The more we overcome hardships with God, the more mature we become, and the better people can see Christ in us.
#5 – Suffering perfects our faith.
“You rejoice in this, though now for a short time you have had to struggle in various trials so that the genuineness of your faith—more valuable than gold, which perishes though refined by fire—may result in praise, glory, and honor at the revelation of Jesus Christ.” – 1 Peter 1:6-7 HCSB
God puts everything to the test: our hearts, relationships, work, and faith.
Testing is part of the process of transformation and maturity.
Testing perfects our faith and testimony and has immense value in God’s eyes—and will be rewarded.
#6 – Suffering is a path to self-discovery and God-discovery.
“God, You are my God; I eagerly seek You. I thirst for You; my body faints for You in a land that is dry, desolate, and without water.” – Psalm 63:1 HCSB
Suffering tears down our masks and exposes our souls to God’s light.
We are forced to face our wounds, doubts, and longings.
Suffering is a path to God-discovery, too.
We get to know our true selves, but we can’t do this without getting to know our Creator.
Pain and suffering lead us on a quest to discover God’s heart of love and develop an intimate relationship with Him.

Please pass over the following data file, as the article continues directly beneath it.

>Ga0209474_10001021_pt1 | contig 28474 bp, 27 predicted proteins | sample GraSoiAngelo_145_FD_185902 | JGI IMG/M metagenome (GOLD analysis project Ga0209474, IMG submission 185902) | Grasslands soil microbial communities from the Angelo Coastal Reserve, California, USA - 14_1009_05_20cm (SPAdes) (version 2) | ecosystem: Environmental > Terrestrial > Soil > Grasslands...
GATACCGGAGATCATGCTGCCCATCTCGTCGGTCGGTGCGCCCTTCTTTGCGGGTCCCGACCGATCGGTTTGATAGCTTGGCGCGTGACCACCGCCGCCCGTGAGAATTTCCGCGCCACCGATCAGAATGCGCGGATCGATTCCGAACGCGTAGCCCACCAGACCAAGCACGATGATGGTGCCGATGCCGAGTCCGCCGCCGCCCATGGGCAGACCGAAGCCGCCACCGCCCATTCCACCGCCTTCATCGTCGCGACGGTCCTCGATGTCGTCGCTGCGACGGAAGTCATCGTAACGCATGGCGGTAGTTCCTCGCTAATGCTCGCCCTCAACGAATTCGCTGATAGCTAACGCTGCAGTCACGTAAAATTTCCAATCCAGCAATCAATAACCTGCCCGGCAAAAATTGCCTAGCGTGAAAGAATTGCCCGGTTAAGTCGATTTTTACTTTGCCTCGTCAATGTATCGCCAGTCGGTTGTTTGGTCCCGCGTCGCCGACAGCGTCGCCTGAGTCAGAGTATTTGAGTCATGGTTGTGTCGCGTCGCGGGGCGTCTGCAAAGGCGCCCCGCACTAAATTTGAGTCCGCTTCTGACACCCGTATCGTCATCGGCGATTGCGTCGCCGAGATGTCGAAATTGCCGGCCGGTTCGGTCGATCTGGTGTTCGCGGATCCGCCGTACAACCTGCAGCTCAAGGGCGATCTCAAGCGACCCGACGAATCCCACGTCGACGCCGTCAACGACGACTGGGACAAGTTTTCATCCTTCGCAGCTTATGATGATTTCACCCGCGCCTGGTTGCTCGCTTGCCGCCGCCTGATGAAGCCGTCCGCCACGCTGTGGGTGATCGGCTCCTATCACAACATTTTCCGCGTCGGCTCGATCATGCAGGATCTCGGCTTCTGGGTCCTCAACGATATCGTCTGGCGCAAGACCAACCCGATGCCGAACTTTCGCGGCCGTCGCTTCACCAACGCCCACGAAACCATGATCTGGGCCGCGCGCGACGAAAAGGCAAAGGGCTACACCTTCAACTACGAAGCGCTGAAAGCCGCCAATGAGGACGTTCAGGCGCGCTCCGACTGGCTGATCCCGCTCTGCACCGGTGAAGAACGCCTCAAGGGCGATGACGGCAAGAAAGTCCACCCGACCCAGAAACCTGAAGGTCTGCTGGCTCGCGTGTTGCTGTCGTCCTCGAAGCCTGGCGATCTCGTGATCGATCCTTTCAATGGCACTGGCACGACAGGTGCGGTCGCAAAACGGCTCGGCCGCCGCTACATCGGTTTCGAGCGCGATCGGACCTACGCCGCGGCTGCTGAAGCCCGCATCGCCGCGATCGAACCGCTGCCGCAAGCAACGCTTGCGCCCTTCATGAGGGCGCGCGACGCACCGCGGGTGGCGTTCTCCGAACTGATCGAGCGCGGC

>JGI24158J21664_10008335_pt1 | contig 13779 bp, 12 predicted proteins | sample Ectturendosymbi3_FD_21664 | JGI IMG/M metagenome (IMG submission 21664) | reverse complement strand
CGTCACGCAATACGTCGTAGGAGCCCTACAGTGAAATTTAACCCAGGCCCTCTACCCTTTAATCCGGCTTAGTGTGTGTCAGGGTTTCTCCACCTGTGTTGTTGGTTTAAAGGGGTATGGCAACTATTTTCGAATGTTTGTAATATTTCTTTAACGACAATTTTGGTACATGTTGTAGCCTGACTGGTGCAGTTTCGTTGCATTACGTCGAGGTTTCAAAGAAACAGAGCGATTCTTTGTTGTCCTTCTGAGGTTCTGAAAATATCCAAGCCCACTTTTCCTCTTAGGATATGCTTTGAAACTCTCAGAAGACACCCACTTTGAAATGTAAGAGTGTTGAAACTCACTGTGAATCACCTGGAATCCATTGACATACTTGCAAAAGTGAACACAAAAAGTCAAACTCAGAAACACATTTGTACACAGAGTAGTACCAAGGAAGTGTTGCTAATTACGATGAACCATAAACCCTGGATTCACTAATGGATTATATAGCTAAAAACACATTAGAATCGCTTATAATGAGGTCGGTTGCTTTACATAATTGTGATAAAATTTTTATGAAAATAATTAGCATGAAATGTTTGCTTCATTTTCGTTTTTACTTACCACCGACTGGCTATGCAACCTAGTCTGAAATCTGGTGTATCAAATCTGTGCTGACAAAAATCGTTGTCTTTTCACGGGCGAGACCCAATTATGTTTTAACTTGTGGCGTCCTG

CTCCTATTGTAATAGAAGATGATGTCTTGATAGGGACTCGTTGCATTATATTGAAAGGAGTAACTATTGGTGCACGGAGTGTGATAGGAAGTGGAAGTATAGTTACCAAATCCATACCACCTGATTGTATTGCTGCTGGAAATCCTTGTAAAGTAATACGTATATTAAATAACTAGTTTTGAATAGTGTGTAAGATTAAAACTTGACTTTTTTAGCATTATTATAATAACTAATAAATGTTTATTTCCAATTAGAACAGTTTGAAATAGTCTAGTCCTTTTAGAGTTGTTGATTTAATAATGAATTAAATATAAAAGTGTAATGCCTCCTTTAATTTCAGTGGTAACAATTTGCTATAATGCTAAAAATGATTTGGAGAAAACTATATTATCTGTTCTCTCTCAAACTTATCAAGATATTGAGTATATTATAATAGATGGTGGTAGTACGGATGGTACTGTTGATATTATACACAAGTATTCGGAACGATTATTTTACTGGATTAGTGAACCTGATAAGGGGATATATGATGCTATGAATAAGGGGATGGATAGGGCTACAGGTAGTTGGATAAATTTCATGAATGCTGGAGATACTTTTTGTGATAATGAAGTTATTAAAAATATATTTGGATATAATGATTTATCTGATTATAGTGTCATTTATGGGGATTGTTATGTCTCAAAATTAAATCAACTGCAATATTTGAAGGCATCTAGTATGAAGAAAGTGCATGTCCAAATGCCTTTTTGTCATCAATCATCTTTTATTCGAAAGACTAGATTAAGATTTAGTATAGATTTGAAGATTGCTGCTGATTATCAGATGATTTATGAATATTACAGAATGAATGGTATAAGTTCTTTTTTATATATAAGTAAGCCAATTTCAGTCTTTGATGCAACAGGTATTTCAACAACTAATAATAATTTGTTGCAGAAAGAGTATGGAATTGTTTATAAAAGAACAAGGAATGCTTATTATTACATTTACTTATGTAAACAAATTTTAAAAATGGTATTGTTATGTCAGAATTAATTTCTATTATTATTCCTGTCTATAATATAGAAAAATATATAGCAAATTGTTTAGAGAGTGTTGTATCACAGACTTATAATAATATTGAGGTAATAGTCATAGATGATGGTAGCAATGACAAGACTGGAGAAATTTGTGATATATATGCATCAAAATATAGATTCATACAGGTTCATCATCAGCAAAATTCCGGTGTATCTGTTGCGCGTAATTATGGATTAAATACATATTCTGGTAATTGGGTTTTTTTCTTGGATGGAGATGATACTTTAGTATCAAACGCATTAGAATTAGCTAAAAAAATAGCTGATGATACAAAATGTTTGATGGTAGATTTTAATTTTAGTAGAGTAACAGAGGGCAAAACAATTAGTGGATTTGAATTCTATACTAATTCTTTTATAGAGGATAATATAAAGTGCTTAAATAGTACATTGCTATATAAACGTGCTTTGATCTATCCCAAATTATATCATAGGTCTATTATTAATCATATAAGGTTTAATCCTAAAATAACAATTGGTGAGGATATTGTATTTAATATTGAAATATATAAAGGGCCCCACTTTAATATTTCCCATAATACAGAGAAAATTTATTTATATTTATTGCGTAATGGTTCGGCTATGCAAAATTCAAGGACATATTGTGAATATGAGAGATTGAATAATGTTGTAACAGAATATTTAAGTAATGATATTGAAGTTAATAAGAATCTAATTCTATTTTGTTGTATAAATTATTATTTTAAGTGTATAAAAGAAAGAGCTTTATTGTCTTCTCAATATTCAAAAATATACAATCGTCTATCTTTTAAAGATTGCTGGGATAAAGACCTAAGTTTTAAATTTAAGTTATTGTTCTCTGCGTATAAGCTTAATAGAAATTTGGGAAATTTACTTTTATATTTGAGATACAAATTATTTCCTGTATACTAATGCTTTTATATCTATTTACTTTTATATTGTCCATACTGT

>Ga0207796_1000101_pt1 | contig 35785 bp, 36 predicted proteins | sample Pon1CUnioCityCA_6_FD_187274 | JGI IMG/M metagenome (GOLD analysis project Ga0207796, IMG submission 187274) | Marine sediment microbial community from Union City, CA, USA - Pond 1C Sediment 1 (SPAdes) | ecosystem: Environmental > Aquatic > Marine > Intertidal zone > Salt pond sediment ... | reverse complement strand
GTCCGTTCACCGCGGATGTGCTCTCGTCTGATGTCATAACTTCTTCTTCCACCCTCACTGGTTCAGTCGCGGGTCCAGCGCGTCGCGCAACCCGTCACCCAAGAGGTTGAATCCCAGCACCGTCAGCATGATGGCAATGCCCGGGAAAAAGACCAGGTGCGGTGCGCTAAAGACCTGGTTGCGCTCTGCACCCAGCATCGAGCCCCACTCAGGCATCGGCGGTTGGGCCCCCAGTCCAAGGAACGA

#7 – Suffering prepares us for eternity.
“If anyone builds on that foundation with gold, silver, costly stones, wood, hay, or straw, each one’s work will become obvious, for the day will disclose it, because it will be revealed by fire; the fire will test the quality of each one’s work.” – 1 Corinthians 3:12-13 HCSB
The life of a believer is a rehearsal for eternity.
God is fitting beautiful garments meant to last for eternity for us.
He is adorning us with gold and precious stones.
God uses suffering to transform our character so that we reflect Christ and exhibit the fruit of the Spirit.
#8 – Suffering prepares us to serve God.
“So if anyone purifies himself from anything dishonorable, he will be a special instrument, set apart, useful to the Master, prepared for every good work.” – 2 Timothy 2:21 HCSB
Shaped in the image of Christ, we become comforters, encouragers, and hope-bringers.
God wants us to become useful vessels so He can display the majesty of His love and power in our lives.
God uses suffering to purify, soften, and enlarge our hearts and our capacity to love and serve.
Embracing God’s Purposes in Our Suffering
When we suffer and feel discouraged, we can submit to God’s way of transforming us and embrace His purpose and plan.
We can humble ourselves under His mighty hand, and wait for Him to exalt us in the proper time (1 Pt 5:6).
Let’s embrace God’s calling to be His servants and bring Him glory.
Hadassah Treu is a Christian author, poet, and the Encouraging Blogger Award Winner of 2020. She’s a regular contributor to Devotable, Koinonia, Aletheia Today, and COMPEL Proverbs 31 Ministries Blog, and a contributing author to over 10 award-winning devotionals and poetry anthologies. Her first solo book “Draw Near” will be released in 2024.